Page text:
HAVANA (WSVN) — The countdown for the re-opening of the American Embassy in Havana is already underway.

Secretary of State John Kerry will be on-hand to mark the diplomatic and symbolic moment.

Differences still remain and former dictator Fidel Castro made it clear Thursday afternoon. Castro will release a statement in regards to the new agreement with the United States.

Preparations continue to advance at the American Embassy for the arrival of the Secretary of State, Friday morning.

The beautification efforts to the building are all to welcome Kerry, as well as other dignitaries for the ceremonial raising of the U.S. flag outside the recently re-opened American Embassy in Havana.

Hopefuls expect that the new coalition will open new doors for change. "For everybody, it's just like God's gift," said one supporter.

There are still major disagreements over the new chapter in the U.S., Cuba relations.

The U.S. will continue to press for human rights and political reform and to collect on money owed up to $8 billion in property seized by the Cuban government after the revolution.

The Cubans, however, want the U.S. to give up their claim to the Guantanamo Bay Naval Base, be paid for damage that was caused by the U.S. embargo and see the sanctions lifted.

In an open letter in the state-run newspaper, Castro used his 89th birthday on Thursday to insist that the U.S. owes Cuba "many millions of dollars."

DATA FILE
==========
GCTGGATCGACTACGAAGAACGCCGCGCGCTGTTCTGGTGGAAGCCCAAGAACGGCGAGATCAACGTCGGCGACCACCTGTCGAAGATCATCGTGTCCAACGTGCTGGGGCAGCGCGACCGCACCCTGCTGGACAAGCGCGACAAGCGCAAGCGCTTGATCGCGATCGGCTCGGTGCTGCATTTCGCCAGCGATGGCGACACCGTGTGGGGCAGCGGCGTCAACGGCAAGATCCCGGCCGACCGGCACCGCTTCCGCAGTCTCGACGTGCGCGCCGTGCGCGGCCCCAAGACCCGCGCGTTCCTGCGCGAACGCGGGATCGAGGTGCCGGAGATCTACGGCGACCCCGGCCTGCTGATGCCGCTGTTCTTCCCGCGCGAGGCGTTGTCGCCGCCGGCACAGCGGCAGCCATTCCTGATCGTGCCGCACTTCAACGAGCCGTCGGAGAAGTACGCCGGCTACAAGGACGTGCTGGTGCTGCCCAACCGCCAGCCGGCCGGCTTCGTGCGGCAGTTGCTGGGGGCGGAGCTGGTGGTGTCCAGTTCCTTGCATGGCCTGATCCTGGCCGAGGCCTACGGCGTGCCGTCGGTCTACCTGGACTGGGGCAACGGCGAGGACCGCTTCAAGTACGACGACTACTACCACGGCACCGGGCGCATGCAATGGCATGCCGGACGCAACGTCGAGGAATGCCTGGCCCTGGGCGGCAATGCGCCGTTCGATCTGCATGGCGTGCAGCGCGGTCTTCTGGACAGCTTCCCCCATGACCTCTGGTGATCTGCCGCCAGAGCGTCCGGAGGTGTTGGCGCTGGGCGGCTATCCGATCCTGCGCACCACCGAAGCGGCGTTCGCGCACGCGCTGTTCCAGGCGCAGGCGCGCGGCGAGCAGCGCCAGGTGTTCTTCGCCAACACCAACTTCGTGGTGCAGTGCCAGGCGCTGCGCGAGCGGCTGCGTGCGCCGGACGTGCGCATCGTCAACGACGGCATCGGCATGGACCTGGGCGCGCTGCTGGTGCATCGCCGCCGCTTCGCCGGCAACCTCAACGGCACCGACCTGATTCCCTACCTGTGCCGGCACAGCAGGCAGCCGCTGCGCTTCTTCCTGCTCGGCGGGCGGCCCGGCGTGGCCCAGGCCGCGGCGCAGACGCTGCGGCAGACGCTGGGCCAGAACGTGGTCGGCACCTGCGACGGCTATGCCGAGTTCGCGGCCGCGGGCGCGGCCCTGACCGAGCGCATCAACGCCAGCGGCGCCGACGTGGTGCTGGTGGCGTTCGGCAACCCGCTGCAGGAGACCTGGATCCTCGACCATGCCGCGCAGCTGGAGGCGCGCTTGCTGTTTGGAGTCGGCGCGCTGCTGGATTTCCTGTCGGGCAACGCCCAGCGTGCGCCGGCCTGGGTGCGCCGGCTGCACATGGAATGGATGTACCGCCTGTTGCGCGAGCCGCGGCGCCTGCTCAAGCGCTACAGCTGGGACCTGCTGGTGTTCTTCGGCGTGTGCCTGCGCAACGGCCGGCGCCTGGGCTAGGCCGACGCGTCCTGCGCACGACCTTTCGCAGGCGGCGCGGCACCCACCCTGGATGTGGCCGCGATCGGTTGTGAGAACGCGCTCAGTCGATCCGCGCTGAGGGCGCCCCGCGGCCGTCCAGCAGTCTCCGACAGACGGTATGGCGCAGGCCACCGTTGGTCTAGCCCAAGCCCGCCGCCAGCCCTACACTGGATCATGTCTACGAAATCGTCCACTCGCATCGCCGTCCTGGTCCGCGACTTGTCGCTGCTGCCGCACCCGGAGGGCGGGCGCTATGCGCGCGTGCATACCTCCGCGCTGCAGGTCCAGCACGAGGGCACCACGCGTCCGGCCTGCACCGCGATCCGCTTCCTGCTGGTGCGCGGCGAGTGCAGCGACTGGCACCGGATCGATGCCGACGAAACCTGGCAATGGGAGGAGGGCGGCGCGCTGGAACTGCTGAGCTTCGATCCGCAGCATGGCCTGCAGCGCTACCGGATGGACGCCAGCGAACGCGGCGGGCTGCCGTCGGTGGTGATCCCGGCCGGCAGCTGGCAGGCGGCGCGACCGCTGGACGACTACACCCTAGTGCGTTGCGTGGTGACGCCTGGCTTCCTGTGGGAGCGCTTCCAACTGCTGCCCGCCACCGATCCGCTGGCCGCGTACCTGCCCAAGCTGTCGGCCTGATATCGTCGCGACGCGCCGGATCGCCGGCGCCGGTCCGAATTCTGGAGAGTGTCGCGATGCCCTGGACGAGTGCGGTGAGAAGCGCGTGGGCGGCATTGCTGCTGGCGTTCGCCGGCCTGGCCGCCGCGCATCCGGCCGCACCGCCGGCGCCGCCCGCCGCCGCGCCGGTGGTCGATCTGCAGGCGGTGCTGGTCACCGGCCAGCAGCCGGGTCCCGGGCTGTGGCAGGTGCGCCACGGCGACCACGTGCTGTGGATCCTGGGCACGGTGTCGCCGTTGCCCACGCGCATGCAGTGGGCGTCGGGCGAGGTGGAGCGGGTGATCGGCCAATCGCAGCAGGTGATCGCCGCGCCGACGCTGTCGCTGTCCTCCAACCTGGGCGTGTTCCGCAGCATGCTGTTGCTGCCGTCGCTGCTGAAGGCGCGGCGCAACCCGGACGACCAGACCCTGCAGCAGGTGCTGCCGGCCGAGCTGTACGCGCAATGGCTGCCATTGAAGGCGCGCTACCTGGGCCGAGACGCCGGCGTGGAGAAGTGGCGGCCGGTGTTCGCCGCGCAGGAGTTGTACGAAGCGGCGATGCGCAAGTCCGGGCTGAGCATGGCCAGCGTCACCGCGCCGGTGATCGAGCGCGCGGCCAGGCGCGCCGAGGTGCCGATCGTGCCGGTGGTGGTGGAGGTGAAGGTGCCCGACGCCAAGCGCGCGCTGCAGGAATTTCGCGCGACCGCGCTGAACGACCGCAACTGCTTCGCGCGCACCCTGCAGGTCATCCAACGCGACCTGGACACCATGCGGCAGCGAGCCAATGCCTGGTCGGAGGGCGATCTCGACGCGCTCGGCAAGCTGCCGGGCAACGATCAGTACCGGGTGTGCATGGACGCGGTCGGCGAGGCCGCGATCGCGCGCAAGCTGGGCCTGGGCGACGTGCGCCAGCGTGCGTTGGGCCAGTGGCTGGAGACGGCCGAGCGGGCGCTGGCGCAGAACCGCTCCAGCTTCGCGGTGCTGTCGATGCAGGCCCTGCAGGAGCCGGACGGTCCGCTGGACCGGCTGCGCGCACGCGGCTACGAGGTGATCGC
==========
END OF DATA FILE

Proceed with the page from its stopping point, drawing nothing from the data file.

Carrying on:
Some have expressed their doubts, but Kerry has said having an embassy in Cuba will help the U.S. achieve its ultimate goal in the country. "There's no question in my mind, we will have a better opportunity to stand up and fight for human rights, right there, being there with an ambassador, with an embassy, able to engage with the people of Cuba," he said.

Kerry will hear any opposing views while in Cuba by meeting with a group of dissidents during a private event, late Friday. Some dissidents have declined the invitation to the event because they feel slighted that they were not included in the event that will happen earlier in the day.

The coalition goes against the belief for a dissident group, Ladies in White. "This second ceremony is a way to exclude us and let us in through the back door," said the leader of the group, Berta Soler, through a translator.

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